Video: Rep. Jefferson unseated

updated 12/9/2008 12:07:00 PM ET 2008-12-09T17:07:00

The last couple of weeks have brought congressional Republicans some long-needed relief. First, there was Sen. Saxby Chambliss' win in the Georgia runoff. Then in Louisiana this past weekend, Republicans won two House seats in a postponed election. That makes three GOP wins in the three elections held without Barack Obama at the top of the ticket. Is this an ominous sign for Democrats in 2010?

To be sure, winning in heavily red Georgia and La.-04, and beating an indicted Democrat (William Jefferson) in La.-02, doesn't prove that Republicans have turned the corner. And it's important to note that Obama was only peripherally involved in the first two races and did nothing for Jefferson. He'll be much more active in '10.

But the other factor linking all three GOP wins was a drop in black voter turnout from Nov. 4.

In Shreveport-based La.-04, where the black voting-age population is about 30 percent, African-Americans made up just 19 percent of the early vote. Even as Paul Carmouche (D) performed better than most previous Democrats -- he carried six of the district's counties, while Obama carried just one -- it still was not enough to overcome the huge GOP leanings of this district. In New Orleans-based La.-02, where about two-thirds of the population is black, the early vote was just 52 percent African-American. (Carmouche, who lost by 356 votes, may apply for a recount.)

In looking ahead to 2010, it's important to note that there are actually just a handful of Democrats who owe their '08 success to Obama's vaunted turnout efforts among black voters. The best example is Larry Kissell in N.C.-08. In 2006, Kissell came very, very close to knocking off GOP Rep. Robin Hayes -- 329 votes close, in fact, despite being drastically outspent. This year he was outspent again -- $1.34 million to $3.7 million -- but crushed Hayes with 55 percent of the vote. African-Americans make up almost a third of the population of this district.

Video: Spin after Chambliss win Beyond Kissell, I was able to come up with just four other Democrats: Glenn Nye (Va.-02), Steve Driehaus (Ohio-01), Tom Perriello (Va.-05) and Bobby Bright (Ala.-02). All have an African-American population above 20 percent. Democrats have been targeting Va.-02 and Ohio-01 without success for years, suggesting that but for the presence of Obama, they'd still be in GOP hands.

Now, what if we also assume that Latino turnout will drop off in 2010? Nationally, Hispanic voters made up the same percentage of the electorate in 2006 as they did in 2008. But if we assume that the extraordinary effort made by the Obama team in battleground states like New Mexico and Nevada is not duplicated in 2010, it could mean a drop-off in new and infrequent voters, including Hispanics. If that's the case, we can also put four more Democrats on the watch list: Dina Titus (Nev.-03), Martin Heinrich (N.M.-01), Harry Teague (N.M.-02), Alan Grayson (Fla.-08) and Gabrielle Giffords (Ariz.-08).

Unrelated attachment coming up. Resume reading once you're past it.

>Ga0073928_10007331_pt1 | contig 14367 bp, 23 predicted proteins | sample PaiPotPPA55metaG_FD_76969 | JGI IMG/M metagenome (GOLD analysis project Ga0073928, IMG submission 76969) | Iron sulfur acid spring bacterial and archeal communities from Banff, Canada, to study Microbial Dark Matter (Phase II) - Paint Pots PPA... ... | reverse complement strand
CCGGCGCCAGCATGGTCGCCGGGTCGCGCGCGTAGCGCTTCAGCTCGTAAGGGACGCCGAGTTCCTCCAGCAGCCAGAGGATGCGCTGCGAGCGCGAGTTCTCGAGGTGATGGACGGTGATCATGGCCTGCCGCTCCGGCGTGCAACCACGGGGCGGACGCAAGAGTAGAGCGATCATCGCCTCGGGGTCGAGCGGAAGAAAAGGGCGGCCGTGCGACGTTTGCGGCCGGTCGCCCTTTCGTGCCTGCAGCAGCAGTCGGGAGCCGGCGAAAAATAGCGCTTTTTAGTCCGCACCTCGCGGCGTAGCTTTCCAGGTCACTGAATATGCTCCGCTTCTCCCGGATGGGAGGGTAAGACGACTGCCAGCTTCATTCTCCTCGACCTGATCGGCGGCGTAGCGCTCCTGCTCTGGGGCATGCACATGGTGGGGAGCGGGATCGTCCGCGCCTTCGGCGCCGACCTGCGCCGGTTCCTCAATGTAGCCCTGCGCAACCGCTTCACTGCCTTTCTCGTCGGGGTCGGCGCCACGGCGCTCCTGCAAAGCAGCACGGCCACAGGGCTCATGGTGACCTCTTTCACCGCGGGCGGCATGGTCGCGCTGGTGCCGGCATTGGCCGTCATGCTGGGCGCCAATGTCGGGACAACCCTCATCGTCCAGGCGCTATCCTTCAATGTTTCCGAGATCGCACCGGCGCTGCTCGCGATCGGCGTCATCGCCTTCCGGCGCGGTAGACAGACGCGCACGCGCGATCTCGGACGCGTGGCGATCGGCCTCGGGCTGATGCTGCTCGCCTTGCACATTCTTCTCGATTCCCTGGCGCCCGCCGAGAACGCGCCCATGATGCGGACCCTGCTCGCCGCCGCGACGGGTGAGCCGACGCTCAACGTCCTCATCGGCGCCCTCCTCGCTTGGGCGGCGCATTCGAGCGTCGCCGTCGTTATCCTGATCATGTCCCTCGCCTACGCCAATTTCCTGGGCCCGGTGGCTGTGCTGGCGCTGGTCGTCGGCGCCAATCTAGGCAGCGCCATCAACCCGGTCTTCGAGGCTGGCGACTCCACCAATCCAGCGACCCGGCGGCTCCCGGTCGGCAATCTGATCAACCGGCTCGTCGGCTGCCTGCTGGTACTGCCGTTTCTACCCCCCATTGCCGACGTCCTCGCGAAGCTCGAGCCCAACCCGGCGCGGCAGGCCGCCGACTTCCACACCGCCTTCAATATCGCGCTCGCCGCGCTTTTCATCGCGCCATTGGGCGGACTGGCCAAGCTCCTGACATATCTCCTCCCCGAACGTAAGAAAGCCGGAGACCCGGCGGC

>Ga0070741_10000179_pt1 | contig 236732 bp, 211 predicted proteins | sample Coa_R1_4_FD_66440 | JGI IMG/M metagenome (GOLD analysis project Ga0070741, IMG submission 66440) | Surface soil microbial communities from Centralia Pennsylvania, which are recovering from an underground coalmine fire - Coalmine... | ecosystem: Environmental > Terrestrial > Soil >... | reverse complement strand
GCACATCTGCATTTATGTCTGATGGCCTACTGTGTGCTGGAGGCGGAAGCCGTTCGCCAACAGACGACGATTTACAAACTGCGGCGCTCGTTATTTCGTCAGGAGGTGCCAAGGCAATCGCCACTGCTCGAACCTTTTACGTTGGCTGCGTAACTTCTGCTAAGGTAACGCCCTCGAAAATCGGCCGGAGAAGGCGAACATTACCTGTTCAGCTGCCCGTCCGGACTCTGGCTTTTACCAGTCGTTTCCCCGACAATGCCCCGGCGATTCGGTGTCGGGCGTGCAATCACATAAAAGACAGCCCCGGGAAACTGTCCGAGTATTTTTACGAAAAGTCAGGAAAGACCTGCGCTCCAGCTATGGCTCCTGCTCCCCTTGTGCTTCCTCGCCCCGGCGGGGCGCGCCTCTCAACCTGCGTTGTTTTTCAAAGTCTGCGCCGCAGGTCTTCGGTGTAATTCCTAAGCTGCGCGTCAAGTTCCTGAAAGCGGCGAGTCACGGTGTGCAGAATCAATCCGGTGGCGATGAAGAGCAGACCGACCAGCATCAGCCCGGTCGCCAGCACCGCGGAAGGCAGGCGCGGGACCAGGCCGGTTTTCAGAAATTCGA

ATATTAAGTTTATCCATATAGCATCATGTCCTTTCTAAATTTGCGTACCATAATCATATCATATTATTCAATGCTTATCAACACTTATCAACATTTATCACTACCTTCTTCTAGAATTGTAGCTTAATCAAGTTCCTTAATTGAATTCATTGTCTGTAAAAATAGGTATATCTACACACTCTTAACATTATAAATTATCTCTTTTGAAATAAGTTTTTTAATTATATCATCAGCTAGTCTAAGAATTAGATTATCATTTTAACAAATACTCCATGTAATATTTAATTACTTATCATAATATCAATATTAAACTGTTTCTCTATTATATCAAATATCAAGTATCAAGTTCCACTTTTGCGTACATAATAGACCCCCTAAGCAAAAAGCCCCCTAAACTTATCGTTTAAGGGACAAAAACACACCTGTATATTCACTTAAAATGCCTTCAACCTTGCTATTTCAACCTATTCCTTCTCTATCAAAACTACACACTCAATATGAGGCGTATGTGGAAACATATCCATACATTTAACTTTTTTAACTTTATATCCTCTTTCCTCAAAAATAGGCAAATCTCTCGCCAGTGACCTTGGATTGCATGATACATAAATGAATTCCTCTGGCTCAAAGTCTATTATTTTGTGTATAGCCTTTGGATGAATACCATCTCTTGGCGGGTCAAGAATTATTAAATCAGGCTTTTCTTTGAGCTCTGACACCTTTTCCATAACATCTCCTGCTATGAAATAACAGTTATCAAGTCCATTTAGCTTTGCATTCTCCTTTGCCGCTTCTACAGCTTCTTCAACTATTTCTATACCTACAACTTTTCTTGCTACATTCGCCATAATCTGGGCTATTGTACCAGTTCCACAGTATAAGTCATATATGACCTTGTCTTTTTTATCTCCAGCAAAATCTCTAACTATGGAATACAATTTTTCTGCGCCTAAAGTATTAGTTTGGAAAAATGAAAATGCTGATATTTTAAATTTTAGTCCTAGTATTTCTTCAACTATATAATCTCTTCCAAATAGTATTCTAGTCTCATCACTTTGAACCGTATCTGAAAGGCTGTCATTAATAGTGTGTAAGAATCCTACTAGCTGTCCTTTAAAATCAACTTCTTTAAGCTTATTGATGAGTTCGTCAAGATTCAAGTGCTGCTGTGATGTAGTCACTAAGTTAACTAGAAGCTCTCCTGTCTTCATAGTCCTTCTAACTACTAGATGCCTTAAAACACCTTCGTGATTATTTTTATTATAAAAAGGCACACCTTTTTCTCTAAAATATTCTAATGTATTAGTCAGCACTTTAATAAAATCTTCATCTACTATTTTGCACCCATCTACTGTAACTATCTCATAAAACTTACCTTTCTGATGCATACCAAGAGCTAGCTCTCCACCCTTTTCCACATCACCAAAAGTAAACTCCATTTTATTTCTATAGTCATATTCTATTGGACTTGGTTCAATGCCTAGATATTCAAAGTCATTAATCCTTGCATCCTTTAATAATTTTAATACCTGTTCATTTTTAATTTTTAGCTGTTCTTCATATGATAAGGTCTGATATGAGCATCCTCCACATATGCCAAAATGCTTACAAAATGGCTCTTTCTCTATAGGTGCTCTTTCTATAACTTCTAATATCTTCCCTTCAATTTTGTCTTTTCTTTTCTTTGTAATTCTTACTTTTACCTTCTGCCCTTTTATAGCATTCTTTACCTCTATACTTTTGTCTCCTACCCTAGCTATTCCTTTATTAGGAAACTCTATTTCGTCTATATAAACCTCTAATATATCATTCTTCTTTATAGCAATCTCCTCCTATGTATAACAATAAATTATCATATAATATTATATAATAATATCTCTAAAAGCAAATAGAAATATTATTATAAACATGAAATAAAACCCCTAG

That brings us to a grand total of 10 districts held by Democrats that could be vulnerable with a drop-off in black and Hispanic turnout. Democrats currently have a 40-seat majority. If Republicans are going to take control of the House in 2010, they'll need to find at least 30 more seats.

As has been noted before, there are probably more than 70 districts held by House Democrats that voted for President Bush in 2004 and John McCain this year. But a Democratic House insider the other day ticked off 42 competitive districts to me where the Democratic nominee outperformed the top of the ticket. Even so, Democrats won only 27 of these 42 districts. And of those 27, just 10 were challengers.

For the Senate, the question isn't which Democratic seats are in danger -- they have far fewer potentially vulnerable seats up in 2010 than do Republicans -- but which ones could be harder for them to pick up with a drop-off in African-American participation. Louisiana Republican David Vitter, who'll face voters for the first time since he publicly apologized after being linked to an alleged prostitution ring in Washington, could be one Democratic target who's helped by lower turnout. It's notable, however, that Sen. Mary Landrieu won re-election with 52 percent even as McCain carried the state by almost 20 points.

The bigger question is not whether Obama has the coattails to keep Democrats in power, but whether they'll enjoy another cycle where the field is tilting so strongly in their favor. As the majority party in a year where lots of painful choices have to be made, the odds of that aren't so good.

Copyright 2012 by National Journal Group Inc.


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